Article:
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TOKYO — Bottega Veneta has opened its largest store in the world here in a characteristically discreet manner, opting for a quiet, chestnut tree-lined street off Ginza’s main drag.
The five-floor, 9,700-square-foot Bottega Veneta complex houses three levels of retail space and the brand’s full product range of apparel, leather goods, fine jewelry and home furnishings. The company’s Japanese offices and showroom occupy the upper floors of the building.
Bottega Veneta will fete the store Friday. Creative director Tomas Maier will host a cocktail party at the store, which opened last month, followed by a small dinner party at a nearby gallery. Liz Goldwyn and models Du Juan, Ai Tominaga and Anne Watanabe are some of the celebrities slated to attend the event. “Being in Tokyo is always a treat,” Maier told WWD ahead of the festivities.
Bottega Veneta is just the latest edition to the bustling shopping neighborhood. Last year, Gucci unveiled its towering retail and office complex here, while Hermès expanded its 10-story flagship to add retail space and a cafe. Construction workers are rushing to finish new megastores for Giorgio Armani and Bulgari. Armani’s flagship will include the designer’s first spa, a joint collaboration with longtime beauty partner L’Oréal, as well as an Italian restaurant and a rooftop bar.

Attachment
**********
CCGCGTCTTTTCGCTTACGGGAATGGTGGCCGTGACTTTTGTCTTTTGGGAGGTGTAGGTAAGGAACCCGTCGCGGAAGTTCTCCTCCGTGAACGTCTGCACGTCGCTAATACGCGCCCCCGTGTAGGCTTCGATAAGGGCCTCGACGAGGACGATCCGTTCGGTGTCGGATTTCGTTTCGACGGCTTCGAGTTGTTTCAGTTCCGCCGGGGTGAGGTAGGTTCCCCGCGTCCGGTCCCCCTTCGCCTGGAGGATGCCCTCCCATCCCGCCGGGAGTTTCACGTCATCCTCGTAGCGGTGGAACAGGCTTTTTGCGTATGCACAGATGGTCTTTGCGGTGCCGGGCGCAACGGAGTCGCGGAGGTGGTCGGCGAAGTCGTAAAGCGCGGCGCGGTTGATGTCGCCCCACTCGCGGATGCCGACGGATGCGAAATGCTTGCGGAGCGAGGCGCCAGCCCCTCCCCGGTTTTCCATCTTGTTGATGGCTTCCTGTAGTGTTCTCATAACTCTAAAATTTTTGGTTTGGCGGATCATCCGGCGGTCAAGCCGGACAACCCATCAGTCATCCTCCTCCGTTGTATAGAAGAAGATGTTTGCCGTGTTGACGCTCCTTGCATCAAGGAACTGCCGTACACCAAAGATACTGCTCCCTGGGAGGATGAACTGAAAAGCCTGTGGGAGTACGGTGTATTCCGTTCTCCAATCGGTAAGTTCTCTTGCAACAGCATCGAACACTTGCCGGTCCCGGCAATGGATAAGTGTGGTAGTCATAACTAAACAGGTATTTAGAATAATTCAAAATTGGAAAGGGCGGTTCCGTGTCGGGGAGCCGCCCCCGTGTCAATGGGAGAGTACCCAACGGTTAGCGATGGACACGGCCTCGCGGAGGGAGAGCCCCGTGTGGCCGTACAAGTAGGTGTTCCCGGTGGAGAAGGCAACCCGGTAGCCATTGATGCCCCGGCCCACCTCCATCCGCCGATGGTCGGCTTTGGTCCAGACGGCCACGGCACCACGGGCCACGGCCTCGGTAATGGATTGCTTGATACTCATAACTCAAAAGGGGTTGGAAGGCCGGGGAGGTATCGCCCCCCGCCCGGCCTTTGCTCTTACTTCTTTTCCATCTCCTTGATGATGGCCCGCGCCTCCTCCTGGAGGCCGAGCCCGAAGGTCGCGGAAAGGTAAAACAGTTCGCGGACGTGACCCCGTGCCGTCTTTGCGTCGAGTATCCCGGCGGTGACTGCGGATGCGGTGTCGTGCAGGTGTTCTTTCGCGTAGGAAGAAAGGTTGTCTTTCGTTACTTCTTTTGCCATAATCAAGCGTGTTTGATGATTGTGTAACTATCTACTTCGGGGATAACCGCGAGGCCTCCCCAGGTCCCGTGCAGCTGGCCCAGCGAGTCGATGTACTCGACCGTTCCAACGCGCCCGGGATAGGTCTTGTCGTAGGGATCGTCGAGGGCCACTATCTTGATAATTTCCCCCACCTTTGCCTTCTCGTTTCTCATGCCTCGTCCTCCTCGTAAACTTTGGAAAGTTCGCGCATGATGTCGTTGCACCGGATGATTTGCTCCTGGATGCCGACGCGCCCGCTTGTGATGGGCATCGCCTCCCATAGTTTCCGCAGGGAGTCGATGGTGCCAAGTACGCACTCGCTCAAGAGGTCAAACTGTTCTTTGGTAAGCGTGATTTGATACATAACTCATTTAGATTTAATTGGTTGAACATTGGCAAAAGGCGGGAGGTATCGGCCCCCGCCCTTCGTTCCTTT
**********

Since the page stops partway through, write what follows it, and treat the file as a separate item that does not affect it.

Despite the building blitz here, most European luxury groups are having a rough time in Japan, a sluggish market dogged by a weak euro. Both LVMH Moët Hennessy Louis Vuitton and PPR, owner of Gucci Group, recently admitted that their two star brands — Louis Vuitton and Gucci — were facing tougher times in the key Japanese market. Vuitton is expected to have flat sales there this year, while Jean-François Palus, PPR’s chief financial officer, said, “Japan is a tough environment” for Gucci at the moment.
But Gucci Group’s Bottega Veneta is a notable exception, thanks to its niche positioning. Bottega Veneta’s first-quarter sales spiked 57 percent in Japan, its biggest single market. Worldwide, the brand’s first-quarter revenue rose 45 percent to 84.8 million euros, or $115.3 million at current exchange, boosted by 18 store openings.